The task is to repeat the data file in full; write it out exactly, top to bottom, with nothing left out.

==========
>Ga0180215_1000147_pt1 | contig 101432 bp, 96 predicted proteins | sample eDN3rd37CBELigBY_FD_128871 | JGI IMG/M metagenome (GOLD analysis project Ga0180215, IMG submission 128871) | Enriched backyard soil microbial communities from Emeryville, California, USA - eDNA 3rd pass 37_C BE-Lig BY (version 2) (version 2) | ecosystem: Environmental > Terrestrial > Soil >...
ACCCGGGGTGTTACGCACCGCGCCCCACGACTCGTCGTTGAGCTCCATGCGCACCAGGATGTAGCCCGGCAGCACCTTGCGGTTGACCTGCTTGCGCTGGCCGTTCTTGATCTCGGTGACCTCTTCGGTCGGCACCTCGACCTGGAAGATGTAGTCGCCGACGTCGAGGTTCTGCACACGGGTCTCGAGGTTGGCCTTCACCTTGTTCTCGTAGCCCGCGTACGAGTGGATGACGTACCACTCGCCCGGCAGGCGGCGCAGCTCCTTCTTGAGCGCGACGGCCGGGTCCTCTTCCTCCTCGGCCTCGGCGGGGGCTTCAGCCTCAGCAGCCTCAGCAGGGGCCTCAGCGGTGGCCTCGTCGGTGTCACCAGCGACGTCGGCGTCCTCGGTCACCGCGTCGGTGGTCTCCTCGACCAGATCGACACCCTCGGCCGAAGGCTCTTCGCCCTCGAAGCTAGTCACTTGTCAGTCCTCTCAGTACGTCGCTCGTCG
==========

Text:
>Ga0180215_1000147_pt1 | contig 101432 bp, 96 predicted proteins | sample eDN3rd37CBELigBY_FD_128871 | JGI IMG/M metagenome (GOLD analysis project Ga0180215, IMG submission 128871) | Enriched backyard soil microbial communities from Emeryville, California, USA - eDNA 3rd pass 37_C BE-Lig BY (version 2) (version 2) | ecosystem: Environmental > Terrestrial > Soil >...
ACCCGGGGTGTTACGCACCGCGCCCCACGACTCGTCGTTGAGCTCCATGCGCACCAGGATGTAGCCCGGCAGCACCTTGCGGTTGACCTGCTTGCGCTGGCCGTTCTTGATCTCGGTGACCTCTTCGGTCGGCACCTCGACCTGGAAGATGTAGTCGCCGACGTCGAGGTTCTGCACACGGGTCTCGAGGTTGGCCTTCACCTTGTTCTCGTAGCCCGCGTACGAGTGGATGACGTACCACTCGCCCGGCAGGCGGCGCAGCTCCTTCTTGAGCGCGACGGCCGGGTCCTCTTCCTCCTCGGCCTCGGCGGGGGCTTCAGCCTCAGCAGCCTCAGCAGGGGCCTCAGCGGTGGCCTCGTCGGTGTCACCAGCGACGTCGGCGTCCTCGGTCACCGCGTCGGTGGTCTCCTCGACCAGATCGACACCCTCGGCCGAAGGCTCTTCGCCCTCGAAGCTAGTCACTTGTCAGTCCTCTCAGTACGTCGCTCGTCG